My use case currently involves a degree of experimentation in order to prove out the device usage, destined for single use (eg, smart speaker, unattended kiosk-type application, and environmental sensor purposes). When deployed beyond experimentation I am concerned as to the overhead associated with the rapid release cycles and occasional fixes required when associated with a Tumbleweed maintenance - okay with BTRFS snapshots arguably, but painful on devices with limited resources to devote

to that! ||

Using Tumbleweed aarch64 on a RPi3 and a PineBook Pro
I'd like to use openSUSE with WSL2 on the Surface Pro X which is AARCH64 but apparently openSUSE is only shipping intel based images to microsoft store.
I prefer Leap, but I'll do TW if it would be gone. Other then that, Suse is a big and important distro and a lot of people in the Linux community often forget about Suse. Keeping Suse in the picture if possible is necessary.
No problem with the discontinuation of leap on lower-end arm. If you continue on tumbleweed, that should solve many needs.
Keep up the good work!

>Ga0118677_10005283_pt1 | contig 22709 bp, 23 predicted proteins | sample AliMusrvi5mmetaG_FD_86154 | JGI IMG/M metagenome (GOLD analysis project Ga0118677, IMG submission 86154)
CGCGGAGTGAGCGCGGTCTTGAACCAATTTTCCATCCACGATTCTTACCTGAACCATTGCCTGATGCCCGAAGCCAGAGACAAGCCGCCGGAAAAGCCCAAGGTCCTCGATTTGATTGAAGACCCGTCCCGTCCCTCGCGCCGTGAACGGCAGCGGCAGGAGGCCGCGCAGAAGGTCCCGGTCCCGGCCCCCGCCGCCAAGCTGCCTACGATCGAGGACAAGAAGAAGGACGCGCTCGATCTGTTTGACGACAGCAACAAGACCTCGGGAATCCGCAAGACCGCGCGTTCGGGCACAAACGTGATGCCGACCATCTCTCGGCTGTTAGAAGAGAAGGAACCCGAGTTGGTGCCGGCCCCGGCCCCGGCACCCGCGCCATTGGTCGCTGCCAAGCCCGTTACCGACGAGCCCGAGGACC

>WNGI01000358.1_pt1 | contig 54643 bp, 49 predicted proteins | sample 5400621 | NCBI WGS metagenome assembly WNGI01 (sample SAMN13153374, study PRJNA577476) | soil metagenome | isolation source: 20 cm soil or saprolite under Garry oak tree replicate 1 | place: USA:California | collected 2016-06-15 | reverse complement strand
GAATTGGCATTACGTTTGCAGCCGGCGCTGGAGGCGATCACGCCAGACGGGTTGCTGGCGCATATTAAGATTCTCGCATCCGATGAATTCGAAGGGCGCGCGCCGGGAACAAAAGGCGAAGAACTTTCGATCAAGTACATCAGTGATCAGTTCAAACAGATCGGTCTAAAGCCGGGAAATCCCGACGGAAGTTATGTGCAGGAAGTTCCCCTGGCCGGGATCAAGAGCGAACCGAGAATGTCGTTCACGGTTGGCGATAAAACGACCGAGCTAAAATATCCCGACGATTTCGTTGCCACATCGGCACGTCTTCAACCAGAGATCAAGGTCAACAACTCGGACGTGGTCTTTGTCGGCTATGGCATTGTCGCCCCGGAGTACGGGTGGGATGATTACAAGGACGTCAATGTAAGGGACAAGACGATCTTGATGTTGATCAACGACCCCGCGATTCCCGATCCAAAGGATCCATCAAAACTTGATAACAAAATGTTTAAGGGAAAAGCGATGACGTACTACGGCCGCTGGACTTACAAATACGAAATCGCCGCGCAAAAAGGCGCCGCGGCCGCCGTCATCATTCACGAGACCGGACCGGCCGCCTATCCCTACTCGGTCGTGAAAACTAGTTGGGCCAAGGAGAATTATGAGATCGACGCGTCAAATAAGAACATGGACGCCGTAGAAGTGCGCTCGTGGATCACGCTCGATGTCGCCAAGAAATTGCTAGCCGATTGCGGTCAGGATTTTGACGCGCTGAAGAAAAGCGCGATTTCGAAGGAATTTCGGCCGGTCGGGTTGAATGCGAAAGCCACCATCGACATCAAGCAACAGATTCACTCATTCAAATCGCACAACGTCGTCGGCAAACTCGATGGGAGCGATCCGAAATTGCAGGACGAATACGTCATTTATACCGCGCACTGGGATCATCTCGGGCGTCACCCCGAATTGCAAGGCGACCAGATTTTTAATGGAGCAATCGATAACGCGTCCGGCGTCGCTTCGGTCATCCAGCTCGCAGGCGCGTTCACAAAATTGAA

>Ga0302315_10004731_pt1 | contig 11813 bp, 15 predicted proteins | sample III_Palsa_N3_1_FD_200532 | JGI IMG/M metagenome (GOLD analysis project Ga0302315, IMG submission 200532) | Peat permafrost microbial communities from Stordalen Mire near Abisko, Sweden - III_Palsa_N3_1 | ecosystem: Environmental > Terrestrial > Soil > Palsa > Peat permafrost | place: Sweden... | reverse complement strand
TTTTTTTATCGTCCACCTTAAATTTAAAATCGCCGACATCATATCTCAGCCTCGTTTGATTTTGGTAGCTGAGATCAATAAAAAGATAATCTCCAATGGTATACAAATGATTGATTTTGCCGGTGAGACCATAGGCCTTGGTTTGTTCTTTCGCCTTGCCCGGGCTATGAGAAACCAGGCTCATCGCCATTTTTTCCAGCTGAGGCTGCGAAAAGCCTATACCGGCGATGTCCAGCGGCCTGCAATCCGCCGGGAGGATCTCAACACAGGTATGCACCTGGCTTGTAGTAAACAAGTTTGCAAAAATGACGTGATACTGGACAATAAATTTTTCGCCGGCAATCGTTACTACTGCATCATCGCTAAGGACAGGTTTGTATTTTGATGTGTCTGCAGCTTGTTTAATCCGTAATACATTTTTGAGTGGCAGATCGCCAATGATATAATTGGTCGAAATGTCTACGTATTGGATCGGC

It would be good to have a roadmap of openSUSE on phones, this might be an interesting market, and the future of Linux if done right (and Pine64 is doing so).
Bootable images of the usual openSUSE installer would be amazing for the different Pine64 devices (PinePhone and Pinebook Pro). This way we could get btrfs and snapper right from the box!
While not necessary, it would be nice if at least Tumbleweed continued to support ARMv6. ARMv7 would be nice to have on openSUSE Leap, although I can use Tumbleweed but it would be very nice to have it as an option on Leap.
Using openSUSE on ARM is something that you would not see every day, and i think that it has a bright future - we just need to do everything right. I hope we will have shared libraries someday so we can build and run any software, no matter where: on x86_64 or ARM - it totally won't matter!